The Lakers running game is abhorrent right now. This is especially true when Farmar is not leading the break. Our players lack space and the proper angles to attack, which in turn, allow lesser numbers to defend the basket. This is one big reason why the first team hasn’t faired well. Again, this issue should improve as Lamar Odom returns and while Jordan and Drew soak up a bulk of the minutes.
Several Lakers players are actually playing out of position offensively. Even though I gave Brian Cook an A for effort, his new position, playing in the pinch post, is a disaster. He cannot pass the ball and he cannot create off the dribble. Yet, he’s been playing this high post position. Second, Kobe has not been playing this position, even though he’s a natural at it. The times when Kobe has had a scoring outburst, it has been from the high post. The high post player must be able to create shots and pass out of a double team or a pick and roll.
Several of our players are a step slow right now. This includes Vlad, Mihm, Brown, and Fisher (Kobe is a different story all together). I haven’t seen enough of Walton to give you a positive answer, but I’d probably throw him in this group as well. I expect Mihm and Brown to improve somewhat over the next two months. I also think Vlad will come around more once the season starts. Fisher is a trooper and he’ll bring way more to the table than his on court performance.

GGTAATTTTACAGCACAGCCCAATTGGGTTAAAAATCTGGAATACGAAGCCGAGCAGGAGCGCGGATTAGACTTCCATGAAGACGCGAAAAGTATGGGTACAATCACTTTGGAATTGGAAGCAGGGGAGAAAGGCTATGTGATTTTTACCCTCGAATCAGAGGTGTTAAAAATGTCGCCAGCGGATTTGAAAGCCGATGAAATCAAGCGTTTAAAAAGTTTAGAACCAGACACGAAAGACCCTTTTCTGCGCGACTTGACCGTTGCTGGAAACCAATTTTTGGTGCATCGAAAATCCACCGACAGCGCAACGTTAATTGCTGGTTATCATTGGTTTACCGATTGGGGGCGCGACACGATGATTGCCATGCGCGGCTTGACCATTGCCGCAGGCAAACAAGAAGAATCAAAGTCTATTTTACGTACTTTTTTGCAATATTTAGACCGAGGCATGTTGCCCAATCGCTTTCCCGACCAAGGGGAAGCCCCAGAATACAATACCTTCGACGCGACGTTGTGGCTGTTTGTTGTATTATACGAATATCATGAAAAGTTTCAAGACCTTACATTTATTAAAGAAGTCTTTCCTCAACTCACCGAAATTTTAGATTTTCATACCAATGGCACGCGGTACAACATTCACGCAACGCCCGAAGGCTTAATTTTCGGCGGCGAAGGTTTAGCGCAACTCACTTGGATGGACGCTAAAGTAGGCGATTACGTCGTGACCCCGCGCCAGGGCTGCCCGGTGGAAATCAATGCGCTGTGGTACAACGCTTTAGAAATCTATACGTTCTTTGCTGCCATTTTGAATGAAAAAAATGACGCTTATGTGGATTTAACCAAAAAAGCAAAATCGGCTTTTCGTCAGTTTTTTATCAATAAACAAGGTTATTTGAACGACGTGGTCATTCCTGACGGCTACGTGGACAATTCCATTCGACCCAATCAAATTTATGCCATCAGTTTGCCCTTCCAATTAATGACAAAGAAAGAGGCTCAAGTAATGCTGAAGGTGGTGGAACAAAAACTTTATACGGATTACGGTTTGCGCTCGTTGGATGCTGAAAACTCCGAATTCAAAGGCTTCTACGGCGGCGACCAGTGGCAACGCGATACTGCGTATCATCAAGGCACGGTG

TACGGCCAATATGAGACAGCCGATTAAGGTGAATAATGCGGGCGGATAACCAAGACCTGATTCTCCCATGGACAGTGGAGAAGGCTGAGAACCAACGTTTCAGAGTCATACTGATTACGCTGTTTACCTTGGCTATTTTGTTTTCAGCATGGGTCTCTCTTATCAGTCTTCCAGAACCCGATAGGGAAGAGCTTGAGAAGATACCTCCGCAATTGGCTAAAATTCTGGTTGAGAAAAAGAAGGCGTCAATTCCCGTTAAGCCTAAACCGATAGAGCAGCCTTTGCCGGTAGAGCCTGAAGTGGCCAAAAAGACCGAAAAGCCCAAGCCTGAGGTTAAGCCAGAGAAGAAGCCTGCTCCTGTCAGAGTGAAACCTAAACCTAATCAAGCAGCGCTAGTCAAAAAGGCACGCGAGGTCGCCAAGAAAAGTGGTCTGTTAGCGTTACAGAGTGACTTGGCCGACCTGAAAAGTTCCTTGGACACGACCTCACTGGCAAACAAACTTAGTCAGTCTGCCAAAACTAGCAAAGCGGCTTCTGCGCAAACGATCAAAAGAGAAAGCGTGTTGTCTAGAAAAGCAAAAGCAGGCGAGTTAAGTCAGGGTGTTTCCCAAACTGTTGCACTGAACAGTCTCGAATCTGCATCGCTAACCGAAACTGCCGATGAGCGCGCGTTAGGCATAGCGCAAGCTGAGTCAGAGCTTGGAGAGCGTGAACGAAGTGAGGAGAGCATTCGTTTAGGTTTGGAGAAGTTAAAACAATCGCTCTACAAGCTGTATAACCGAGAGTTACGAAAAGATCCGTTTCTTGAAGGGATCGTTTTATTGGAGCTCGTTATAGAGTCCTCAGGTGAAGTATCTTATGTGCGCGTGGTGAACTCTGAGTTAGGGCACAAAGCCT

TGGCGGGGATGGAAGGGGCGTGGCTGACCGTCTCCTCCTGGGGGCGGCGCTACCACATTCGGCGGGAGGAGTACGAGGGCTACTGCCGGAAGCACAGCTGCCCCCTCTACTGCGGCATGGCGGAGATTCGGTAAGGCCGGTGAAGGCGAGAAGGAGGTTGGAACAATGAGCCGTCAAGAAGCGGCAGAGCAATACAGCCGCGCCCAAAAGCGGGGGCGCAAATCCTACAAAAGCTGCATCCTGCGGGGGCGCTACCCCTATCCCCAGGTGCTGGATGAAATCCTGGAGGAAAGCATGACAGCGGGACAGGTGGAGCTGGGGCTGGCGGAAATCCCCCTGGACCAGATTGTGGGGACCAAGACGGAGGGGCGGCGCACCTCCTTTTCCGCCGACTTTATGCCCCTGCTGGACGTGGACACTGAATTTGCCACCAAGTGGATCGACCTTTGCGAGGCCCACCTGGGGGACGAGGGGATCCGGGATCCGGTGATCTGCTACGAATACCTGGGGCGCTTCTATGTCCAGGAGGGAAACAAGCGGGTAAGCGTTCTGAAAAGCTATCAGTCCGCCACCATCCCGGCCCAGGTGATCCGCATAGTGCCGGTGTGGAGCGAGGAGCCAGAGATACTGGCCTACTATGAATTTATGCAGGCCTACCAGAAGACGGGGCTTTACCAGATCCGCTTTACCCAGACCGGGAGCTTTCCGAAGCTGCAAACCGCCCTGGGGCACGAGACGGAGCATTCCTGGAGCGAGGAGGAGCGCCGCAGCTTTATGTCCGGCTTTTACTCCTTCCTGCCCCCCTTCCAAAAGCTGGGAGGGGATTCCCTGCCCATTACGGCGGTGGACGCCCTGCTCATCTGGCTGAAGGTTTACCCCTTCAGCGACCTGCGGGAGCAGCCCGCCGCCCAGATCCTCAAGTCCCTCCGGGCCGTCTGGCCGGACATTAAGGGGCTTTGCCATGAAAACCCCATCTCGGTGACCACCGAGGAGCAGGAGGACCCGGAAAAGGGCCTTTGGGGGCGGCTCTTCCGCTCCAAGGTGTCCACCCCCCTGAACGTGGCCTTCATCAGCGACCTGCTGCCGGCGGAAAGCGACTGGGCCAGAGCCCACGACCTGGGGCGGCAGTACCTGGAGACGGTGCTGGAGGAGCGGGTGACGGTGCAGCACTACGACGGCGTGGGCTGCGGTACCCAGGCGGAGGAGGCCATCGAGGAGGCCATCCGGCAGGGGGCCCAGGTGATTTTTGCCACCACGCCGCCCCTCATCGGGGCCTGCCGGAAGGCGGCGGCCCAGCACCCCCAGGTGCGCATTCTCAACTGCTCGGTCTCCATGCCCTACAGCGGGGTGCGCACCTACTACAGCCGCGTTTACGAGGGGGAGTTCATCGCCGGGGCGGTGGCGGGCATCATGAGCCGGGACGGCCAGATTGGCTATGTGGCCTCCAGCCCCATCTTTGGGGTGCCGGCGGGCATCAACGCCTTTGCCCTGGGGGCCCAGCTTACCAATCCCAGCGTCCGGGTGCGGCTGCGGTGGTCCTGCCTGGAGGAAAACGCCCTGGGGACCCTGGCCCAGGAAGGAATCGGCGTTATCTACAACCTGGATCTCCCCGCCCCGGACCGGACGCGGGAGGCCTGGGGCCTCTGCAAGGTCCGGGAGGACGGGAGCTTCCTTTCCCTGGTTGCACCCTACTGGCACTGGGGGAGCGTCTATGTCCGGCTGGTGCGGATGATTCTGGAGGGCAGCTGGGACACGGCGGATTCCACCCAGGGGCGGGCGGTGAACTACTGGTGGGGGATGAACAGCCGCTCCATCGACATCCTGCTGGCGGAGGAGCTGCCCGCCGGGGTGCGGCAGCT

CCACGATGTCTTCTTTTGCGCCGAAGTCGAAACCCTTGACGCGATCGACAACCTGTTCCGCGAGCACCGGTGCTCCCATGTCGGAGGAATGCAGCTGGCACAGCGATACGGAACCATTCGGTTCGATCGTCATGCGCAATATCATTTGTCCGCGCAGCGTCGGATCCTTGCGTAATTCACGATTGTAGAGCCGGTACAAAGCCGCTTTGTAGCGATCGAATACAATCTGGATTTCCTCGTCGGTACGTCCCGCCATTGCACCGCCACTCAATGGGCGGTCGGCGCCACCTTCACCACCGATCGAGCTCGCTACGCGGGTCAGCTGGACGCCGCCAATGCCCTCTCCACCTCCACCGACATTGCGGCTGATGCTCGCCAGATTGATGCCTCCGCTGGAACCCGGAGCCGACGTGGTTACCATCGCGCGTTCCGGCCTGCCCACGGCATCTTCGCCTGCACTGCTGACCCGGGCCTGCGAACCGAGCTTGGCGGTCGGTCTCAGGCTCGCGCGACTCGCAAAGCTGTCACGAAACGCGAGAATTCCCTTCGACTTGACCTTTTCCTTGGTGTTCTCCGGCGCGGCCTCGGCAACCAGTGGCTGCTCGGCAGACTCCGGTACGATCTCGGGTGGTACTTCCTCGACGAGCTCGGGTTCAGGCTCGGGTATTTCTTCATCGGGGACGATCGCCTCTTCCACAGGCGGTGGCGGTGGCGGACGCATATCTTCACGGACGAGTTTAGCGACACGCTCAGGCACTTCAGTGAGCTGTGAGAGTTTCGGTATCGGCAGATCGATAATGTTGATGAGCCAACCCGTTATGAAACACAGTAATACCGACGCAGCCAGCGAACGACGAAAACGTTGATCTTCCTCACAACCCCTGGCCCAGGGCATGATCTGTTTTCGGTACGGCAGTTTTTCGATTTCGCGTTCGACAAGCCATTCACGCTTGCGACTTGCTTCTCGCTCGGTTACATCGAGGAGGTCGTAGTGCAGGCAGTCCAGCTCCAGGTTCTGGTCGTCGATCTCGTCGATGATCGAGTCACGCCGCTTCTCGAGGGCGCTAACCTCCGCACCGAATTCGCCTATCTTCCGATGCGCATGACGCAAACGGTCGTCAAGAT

For those of you who are Critter watchers, he’s a natural 2 guard at this stage. I don’t expect him to run the PG position any time soon. He will likely play more swing and perhaps the high post depending on the defense. Give him a few months and he will become a significant contributor.
All in all, what we’ve seen is not promising. We’re not even into the season and we’re already limping in. It will be harder to move up the playoff seeds this year than it was last year. After all, the Warriors came on strong after they made a huge trade as did the Nuggets. Houston was injured half the season. Having said this, we are a solid 8th seed and my prediction is that we’ll finish the season winning more than we started, which might be enough to push us higher should the standings finish closely as they did last year. I truly believe we will have a season opposite of last, and if this team comes together and avoids injuries, they can potentially advance into the second round on a hot streak. That’s what I’m hanging my hope upon.
Still, it is just pre-season and it’s a little early to forecast the end.